Weeping Lyrics




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WEEPING
Written by Dan Heymann
(Copyright Bright Blue)
______________________________

I knew a man who lived in fear
It was huge, it was angry, it was drawing near
Behind his house, a secret place
Was the shadow of the demon he could never face
He built a wall of steel and flame
And men with guns, to keep it tame
Then standing back, he made it plain
That the nightmare would never ever rise again
But the fear and the fire and the guns remain

It doesnít matter now
Itís over anyhow
He tells the world that itís sleeping
But as the night came round
I heard its lonely sound
It wasnít roaring, it was weeping

And then one day the neighbors came
They were curious to know about the smoke and flame
They stood around outside the wall
But of course there was nothing to be heard at all
"My friends," he said, "Weíve reached our goal
The threat is under firm control
As long as peace and order reign
Iíll be damned if I can see a reason to explain
Why the fear and the fire and the guns remain"

Click here for "Weeping" Homepage





I've been asked many times about the symbolism in the Weeping lyrics, so maybe I should say something here.
The man referred to in the Weeping lyrics is the late P. W. Botha, one of the last white leaders of South Africa before the end of the Apartheid regime;
The demon he could never face in the Weeping lyrics refers to the aspirations of the oppressed majority,
while the Weeping lyrics also refer to the neighbors, literally the journalists from other countries who were monitoring the situation in South Africa.
That pretty much sums up the metaphorical content of the Weeping lyrics.

South African band, Qkumba Zoo, added some extra Weeping lyrics in the middle of their recording; these haven't appeared on other recordings, although many weblogs featuring Weeping lyrics display this version.

The Weeping lyrics have also appeared on an Afrikaans-language recording in South Africa, although the subject matter of these Weeping lyrics differs from the original; Whereas the first Weeping lyrics had a political theme, the Afrikaans Weeping lyrics are about poverty.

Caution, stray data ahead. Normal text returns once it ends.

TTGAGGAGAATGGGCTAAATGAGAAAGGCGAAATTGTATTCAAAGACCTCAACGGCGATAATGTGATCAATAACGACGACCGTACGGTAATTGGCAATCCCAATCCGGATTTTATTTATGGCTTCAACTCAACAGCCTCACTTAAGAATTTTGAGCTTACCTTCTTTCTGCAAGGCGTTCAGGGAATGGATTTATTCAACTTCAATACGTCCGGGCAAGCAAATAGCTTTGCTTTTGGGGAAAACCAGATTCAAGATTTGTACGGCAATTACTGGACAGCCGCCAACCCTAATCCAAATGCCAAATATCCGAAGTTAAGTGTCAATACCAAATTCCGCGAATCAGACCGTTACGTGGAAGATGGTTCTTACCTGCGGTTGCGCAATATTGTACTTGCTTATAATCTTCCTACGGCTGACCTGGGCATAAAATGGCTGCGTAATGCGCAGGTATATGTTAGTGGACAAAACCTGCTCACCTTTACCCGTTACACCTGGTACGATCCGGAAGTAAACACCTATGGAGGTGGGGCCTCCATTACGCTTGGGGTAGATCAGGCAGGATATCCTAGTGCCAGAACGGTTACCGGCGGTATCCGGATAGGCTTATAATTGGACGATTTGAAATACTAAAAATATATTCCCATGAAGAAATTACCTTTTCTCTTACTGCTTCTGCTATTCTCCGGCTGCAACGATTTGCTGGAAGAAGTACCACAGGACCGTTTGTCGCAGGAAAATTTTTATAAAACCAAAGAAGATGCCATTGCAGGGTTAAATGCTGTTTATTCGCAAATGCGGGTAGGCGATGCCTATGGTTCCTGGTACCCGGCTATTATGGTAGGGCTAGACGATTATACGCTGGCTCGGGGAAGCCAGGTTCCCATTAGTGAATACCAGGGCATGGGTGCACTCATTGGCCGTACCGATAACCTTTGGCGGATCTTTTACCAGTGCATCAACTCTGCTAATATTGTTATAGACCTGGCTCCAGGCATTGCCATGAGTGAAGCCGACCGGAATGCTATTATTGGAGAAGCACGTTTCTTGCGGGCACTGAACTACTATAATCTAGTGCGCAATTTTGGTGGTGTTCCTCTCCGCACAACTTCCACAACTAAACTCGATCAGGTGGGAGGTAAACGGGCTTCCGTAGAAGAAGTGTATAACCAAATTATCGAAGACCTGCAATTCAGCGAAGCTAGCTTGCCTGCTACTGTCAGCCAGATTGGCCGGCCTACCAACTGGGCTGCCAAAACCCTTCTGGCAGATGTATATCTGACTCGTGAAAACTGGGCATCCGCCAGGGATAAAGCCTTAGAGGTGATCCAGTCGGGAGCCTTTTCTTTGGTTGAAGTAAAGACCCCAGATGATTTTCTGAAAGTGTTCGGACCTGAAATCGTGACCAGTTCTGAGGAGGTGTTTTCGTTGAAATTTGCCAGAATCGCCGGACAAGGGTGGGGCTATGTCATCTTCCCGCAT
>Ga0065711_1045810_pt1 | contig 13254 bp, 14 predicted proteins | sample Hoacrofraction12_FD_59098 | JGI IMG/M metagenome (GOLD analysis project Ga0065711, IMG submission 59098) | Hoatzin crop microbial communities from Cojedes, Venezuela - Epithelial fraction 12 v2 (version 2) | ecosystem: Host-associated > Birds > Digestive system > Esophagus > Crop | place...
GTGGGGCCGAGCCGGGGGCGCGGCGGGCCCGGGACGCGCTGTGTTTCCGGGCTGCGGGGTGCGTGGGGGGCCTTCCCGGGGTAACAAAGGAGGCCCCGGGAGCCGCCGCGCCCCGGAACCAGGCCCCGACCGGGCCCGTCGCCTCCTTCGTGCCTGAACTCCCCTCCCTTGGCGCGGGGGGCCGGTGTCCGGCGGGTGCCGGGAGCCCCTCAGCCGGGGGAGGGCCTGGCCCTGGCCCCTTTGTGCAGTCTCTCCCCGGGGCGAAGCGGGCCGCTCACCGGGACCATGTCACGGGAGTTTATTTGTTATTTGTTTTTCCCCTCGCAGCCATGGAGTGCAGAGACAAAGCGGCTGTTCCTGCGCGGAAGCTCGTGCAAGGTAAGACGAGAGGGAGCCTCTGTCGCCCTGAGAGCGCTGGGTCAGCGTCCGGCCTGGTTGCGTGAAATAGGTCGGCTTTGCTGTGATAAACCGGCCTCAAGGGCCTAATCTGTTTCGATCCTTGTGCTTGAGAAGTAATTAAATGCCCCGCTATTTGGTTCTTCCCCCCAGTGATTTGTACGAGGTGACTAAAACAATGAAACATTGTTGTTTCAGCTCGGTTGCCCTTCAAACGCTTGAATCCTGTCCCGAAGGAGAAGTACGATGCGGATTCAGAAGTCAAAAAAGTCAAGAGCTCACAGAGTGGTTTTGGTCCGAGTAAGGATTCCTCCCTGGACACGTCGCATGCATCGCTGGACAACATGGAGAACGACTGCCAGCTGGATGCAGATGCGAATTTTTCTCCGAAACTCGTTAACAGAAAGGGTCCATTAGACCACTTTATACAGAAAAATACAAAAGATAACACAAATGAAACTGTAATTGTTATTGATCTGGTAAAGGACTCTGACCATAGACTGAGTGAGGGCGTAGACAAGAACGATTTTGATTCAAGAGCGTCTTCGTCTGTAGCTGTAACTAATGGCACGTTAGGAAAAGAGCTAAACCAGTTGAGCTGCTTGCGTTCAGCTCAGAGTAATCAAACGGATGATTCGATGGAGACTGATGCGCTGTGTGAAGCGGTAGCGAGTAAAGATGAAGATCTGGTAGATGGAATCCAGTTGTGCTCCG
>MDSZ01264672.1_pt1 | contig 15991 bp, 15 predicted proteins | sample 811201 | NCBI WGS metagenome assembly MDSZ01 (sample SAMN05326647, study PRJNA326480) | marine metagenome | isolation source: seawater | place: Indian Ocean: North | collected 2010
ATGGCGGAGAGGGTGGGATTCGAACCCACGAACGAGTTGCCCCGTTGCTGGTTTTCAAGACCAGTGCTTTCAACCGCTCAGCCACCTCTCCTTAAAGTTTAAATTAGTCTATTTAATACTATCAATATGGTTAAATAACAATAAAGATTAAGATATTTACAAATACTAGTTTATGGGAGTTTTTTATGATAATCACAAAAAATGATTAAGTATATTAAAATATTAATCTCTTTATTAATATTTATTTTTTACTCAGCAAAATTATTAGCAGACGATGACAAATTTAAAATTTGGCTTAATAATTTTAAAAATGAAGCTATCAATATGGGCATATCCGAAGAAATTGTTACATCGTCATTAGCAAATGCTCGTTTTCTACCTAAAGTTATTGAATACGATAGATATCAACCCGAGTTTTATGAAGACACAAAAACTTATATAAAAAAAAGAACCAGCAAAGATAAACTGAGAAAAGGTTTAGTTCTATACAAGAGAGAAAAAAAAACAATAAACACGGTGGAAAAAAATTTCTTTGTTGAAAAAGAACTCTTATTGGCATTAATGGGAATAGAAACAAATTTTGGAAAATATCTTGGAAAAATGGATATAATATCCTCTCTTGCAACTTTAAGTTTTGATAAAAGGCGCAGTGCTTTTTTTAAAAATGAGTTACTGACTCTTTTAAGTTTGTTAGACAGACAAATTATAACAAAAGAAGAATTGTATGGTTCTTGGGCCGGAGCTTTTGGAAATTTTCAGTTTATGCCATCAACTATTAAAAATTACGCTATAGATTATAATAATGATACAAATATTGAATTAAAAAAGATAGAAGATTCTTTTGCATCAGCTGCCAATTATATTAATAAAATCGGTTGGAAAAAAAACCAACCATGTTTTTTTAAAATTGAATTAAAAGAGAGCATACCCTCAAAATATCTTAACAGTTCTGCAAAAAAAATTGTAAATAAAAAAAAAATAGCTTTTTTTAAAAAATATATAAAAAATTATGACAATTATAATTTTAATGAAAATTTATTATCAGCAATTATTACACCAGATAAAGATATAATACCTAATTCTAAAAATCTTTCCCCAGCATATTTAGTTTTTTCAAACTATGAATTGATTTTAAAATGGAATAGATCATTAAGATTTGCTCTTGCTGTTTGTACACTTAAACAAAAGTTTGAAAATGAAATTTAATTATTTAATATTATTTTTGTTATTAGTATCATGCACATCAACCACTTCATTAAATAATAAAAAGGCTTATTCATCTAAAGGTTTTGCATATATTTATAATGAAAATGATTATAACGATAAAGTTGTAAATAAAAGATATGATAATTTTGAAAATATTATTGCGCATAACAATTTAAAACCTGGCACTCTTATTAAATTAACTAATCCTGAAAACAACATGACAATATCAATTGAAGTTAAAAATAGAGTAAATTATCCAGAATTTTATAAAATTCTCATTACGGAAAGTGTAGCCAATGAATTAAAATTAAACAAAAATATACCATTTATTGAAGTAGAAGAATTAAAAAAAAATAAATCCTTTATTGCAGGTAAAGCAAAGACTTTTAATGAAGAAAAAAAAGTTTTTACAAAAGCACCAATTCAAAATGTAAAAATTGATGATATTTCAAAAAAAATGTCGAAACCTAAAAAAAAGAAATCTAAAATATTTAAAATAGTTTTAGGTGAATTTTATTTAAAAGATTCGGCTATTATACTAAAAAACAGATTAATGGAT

Weeping , written by Dan Heymann (sometimes mis-spelled as Dan Heyman ), is a famous protest song that emerged from the South African anti Apartheid movement during the mid-1980's, and this song of freedom has been recorded by many artists, including noted South African band Bright Blue and, more recently, Josh Groban , in a collaboration with Ladysmith Black Mambazo and Vusi Mahlasela , who has previously released a solo recording of this song of protest . The anti Apartheid lyrics Weeping contains are among the most-recorded freedom song lyrics of any protest song to have come out of South Africa. The Weeping song (rights to which are partially controlled by Muffled Music ) led to a February, 2006, encounter between singer Josh Groban and songwriter Dan Heymann (occasionally mis-spelled as Heyman ) at New York City's Sony Studios, a legendary institution which has given many a song freedom to soar. It was a thrill for Dan to hear his anti Apartheid song being recorded by such a high-caliber team. Having been a musician in contact with various anti-Apartheid movements during the Freedom-Struggle in South Africa, when examining the Weeping lyrics , Dan was thrilled to feel the connection of his lyric to protest song tradition. When the time came to add backing vocals, nobody needed to teach Vusi Mahlasela lyrics to the Weeping song , having already performed it live so many times, and this new rendition of Dan's familiar rhyming- lyric protest song should give the song freedom to reach many new listeners. Many protest songs were inspired by the anti Apartheid movement and Dan is proud that his freedom song has been so well-received, particularly when there are already so many wonderful anti-Apartheid protest song lyrics in existence.